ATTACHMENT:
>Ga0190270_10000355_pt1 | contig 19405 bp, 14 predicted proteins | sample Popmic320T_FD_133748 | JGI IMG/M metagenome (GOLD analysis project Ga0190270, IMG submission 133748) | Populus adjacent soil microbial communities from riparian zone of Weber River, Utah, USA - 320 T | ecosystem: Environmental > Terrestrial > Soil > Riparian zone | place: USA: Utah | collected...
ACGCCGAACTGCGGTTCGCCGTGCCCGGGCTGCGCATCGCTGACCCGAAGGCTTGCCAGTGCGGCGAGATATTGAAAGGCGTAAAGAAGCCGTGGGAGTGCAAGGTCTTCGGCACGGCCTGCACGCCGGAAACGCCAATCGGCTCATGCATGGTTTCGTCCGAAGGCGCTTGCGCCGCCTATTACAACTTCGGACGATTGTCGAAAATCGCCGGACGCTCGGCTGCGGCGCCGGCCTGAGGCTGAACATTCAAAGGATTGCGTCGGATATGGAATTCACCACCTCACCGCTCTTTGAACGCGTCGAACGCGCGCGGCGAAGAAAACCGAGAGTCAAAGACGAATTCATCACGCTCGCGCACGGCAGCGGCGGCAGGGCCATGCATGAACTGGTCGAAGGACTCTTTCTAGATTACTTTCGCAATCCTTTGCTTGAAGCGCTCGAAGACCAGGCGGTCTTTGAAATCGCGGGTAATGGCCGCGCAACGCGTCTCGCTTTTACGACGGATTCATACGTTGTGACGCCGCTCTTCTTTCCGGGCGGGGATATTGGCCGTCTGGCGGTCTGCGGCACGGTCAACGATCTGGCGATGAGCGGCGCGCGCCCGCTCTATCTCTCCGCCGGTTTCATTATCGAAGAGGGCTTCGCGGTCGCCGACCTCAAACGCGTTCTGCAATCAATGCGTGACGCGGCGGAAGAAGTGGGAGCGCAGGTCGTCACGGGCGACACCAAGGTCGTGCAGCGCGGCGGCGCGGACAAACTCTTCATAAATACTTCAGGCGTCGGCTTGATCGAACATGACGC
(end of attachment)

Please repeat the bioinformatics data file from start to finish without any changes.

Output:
>Ga0190270_10000355_pt1 | contig 19405 bp, 14 predicted proteins | sample Popmic320T_FD_133748 | JGI IMG/M metagenome (GOLD analysis project Ga0190270, IMG submission 133748) | Populus adjacent soil microbial communities from riparian zone of Weber River, Utah, USA - 320 T | ecosystem: Environmental > Terrestrial > Soil > Riparian zone | place: USA: Utah | collected...
ACGCCGAACTGCGGTTCGCCGTGCCCGGGCTGCGCATCGCTGACCCGAAGGCTTGCCAGTGCGGCGAGATATTGAAAGGCGTAAAGAAGCCGTGGGAGTGCAAGGTCTTCGGCACGGCCTGCACGCCGGAAACGCCAATCGGCTCATGCATGGTTTCGTCCGAAGGCGCTTGCGCCGCCTATTACAACTTCGGACGATTGTCGAAAATCGCCGGACGCTCGGCTGCGGCGCCGGCCTGAGGCTGAACATTCAAAGGATTGCGTCGGATATGGAATTCACCACCTCACCGCTCTTTGAACGCGTCGAACGCGCGCGGCGAAGAAAACCGAGAGTCAAAGACGAATTCATCACGCTCGCGCACGGCAGCGGCGGCAGGGCCATGCATGAACTGGTCGAAGGACTCTTTCTAGATTACTTTCGCAATCCTTTGCTTGAAGCGCTCGAAGACCAGGCGGTCTTTGAAATCGCGGGTAATGGCCGCGCAACGCGTCTCGCTTTTACGACGGATTCATACGTTGTGACGCCGCTCTTCTTTCCGGGCGGGGATATTGGCCGTCTGGCGGTCTGCGGCACGGTCAACGATCTGGCGATGAGCGGCGCGCGCCCGCTCTATCTCTCCGCCGGTTTCATTATCGAAGAGGGCTTCGCGGTCGCCGACCTCAAACGCGTTCTGCAATCAATGCGTGACGCGGCGGAAGAAGTGGGAGCGCAGGTCGTCACGGGCGACACCAAGGTCGTGCAGCGCGGCGGCGCGGACAAACTCTTCATAAATACTTCAGGCGTCGGCTTGATCGAACATGACGC